I want to thank several readers who wrote me about last week's article on 'Fear at the Tables'. Apparently I had played down actual fear a bit too much for some poker players. Fear or anxiety is a real occurrence will playing poker and this week I will address the primary effects those psychological states can have on your play and your presence at the table.
Its worth noting that my own reluctance to call mild anxiety during a poker game actual fear is a personal trait that I myself have cultivated when playing poker. I am not afraid at the tables, I do not experience the increased heart rate when I make a big bluff or flop a monster. But that is learned behavior. I recall how I felt the first time I shoved over 100,000 chips into a pot on a stone cold bluff; I thought my heart would jump out of my chest, hit the table and bounce over to my opponent beating out: "Bluff! Bluff! Bluff!"
Now, years later, and with a good deal of psychological training I mostly register somewhere between disinterested and asleep at the tables but that is a poker behavior that serves me well. I only have increased heart rate and agitated behavior when a certain red head walks into the card room. As a first step in managing your own table fear, you need to notice your own reactions to fear, anxiety and cocktail waitresses and learn either to control those reactions or use them to your advantage.
Let's take a look at the some of the physical and psychological reactions to fear and anxiety. Increased heart rate is most common physical reaction to stress, fear, happiness, a loud noise, watching your favorite team on TV, or meeting a loved one at the airport. Increased heart rate supplies more oxygen to the brain and other organs and prepares you for any eventuality; fight, flight or straight flush draw.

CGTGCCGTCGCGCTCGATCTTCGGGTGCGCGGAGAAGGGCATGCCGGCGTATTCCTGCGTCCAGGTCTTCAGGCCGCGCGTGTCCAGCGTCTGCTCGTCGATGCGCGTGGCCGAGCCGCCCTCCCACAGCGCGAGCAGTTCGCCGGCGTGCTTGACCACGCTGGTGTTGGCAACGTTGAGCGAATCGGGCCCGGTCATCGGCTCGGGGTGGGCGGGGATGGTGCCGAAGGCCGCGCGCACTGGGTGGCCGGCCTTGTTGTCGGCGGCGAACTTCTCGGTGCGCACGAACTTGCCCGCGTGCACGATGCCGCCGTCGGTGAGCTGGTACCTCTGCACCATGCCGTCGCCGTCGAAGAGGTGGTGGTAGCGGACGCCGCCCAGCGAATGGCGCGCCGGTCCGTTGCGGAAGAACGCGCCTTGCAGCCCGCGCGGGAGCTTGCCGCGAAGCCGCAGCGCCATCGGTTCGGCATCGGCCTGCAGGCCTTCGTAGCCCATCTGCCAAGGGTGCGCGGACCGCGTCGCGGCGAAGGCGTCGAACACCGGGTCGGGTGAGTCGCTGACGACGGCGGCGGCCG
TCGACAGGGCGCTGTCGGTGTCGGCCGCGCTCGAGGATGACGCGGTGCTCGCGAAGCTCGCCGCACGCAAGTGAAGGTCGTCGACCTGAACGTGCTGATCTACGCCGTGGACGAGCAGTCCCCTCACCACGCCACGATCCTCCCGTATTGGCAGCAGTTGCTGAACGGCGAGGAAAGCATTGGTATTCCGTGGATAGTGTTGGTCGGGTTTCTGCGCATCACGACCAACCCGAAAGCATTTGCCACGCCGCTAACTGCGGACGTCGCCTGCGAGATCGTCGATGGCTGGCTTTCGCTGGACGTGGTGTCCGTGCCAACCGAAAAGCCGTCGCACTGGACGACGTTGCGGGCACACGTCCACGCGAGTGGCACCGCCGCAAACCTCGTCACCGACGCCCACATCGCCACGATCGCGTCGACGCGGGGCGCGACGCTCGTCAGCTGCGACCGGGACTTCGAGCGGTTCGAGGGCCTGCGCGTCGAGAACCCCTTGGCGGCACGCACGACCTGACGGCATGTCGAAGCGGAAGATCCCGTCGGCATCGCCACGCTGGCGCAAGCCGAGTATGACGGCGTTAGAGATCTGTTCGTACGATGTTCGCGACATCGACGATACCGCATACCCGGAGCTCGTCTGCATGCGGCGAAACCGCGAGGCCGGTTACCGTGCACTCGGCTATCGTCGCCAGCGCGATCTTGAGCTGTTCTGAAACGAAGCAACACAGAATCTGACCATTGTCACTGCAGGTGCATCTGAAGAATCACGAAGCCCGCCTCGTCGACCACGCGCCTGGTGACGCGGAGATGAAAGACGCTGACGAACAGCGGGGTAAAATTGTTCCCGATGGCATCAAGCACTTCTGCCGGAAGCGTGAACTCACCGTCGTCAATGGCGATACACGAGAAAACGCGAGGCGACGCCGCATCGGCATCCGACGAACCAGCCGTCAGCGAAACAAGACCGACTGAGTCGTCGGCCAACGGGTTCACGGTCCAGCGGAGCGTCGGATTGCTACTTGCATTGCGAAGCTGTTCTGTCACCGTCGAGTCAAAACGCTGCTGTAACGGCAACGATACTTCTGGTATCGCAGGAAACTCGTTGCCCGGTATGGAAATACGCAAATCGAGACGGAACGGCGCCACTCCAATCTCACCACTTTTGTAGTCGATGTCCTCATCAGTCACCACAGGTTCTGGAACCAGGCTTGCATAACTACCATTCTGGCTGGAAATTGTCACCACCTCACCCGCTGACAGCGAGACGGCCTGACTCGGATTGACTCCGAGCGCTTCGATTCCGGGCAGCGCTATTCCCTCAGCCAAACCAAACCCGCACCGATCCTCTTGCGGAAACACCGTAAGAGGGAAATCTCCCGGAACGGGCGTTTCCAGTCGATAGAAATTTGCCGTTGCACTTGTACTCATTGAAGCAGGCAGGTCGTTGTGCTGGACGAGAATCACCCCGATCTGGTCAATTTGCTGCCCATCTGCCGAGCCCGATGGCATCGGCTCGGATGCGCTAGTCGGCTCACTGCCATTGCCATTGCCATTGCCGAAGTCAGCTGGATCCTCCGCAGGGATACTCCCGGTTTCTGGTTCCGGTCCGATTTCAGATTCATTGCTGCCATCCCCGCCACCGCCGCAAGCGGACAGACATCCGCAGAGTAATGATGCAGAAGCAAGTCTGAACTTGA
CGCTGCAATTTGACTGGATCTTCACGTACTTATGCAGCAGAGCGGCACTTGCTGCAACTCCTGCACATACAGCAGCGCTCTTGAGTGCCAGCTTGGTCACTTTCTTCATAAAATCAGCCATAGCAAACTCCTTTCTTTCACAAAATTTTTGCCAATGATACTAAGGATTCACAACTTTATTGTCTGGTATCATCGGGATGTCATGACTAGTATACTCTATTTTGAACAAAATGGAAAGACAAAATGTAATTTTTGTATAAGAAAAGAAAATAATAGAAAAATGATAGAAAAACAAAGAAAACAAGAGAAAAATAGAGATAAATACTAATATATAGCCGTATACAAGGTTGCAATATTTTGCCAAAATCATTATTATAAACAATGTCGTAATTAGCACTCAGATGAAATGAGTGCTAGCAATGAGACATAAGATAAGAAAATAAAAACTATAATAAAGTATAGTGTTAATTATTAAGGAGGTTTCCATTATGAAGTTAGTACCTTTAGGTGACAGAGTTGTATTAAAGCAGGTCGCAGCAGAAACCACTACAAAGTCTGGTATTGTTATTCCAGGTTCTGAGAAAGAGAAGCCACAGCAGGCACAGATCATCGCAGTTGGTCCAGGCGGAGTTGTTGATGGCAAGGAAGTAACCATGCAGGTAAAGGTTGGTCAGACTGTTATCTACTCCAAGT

We have all heard of the "Fight or Flight" stimulus response, which supposedly links back to the days when we were cavemen/cavewomen. There is no reason to link increased heart rate just to our neanderthal days. We are just as likely to need more oxygen as Fred Flintstone was. The key at the poker table is to notice if you have this reaction only when you bluff or only when you hit a big hand. If it's one or the other then you need to do something to prevent giving off a tell. If your heart starts banging at the back of your ribs anytime you are in a big hand bluff or monster, then don't worry about it. A tell needs to mean something specific the others players can get a read on.
Heart rate registers in many physical and psychological ways. The most common readable tell are the actual veins standing out on your forehead or neck. Followed by increased in respiration, rapid eye movement and/or pupil dilation. Next, the tension produced by fear or anxiety can cause nervous movements, most often with the hands or an overall increase in what might be called fidgeting or muscle flexing. The increased circulation causes us to "wake-up" just a bit and we then want to move or talk. we have nervous hands. If you "know" you will fold your bluff to a reraise or that you will push all-in with your made hand then you may actually appear calm - even too calm, which can also be a tell.
The first step, again, is knowing what you do when under stress while playing. Pay attention to your own reactions when next at the table. Next week, we will cover more of the most common physical tells that are triggered by stress, anxiety and fear.
Ed Note: If you show your fear at the table – the solution is simple. Play online at Paradise Poker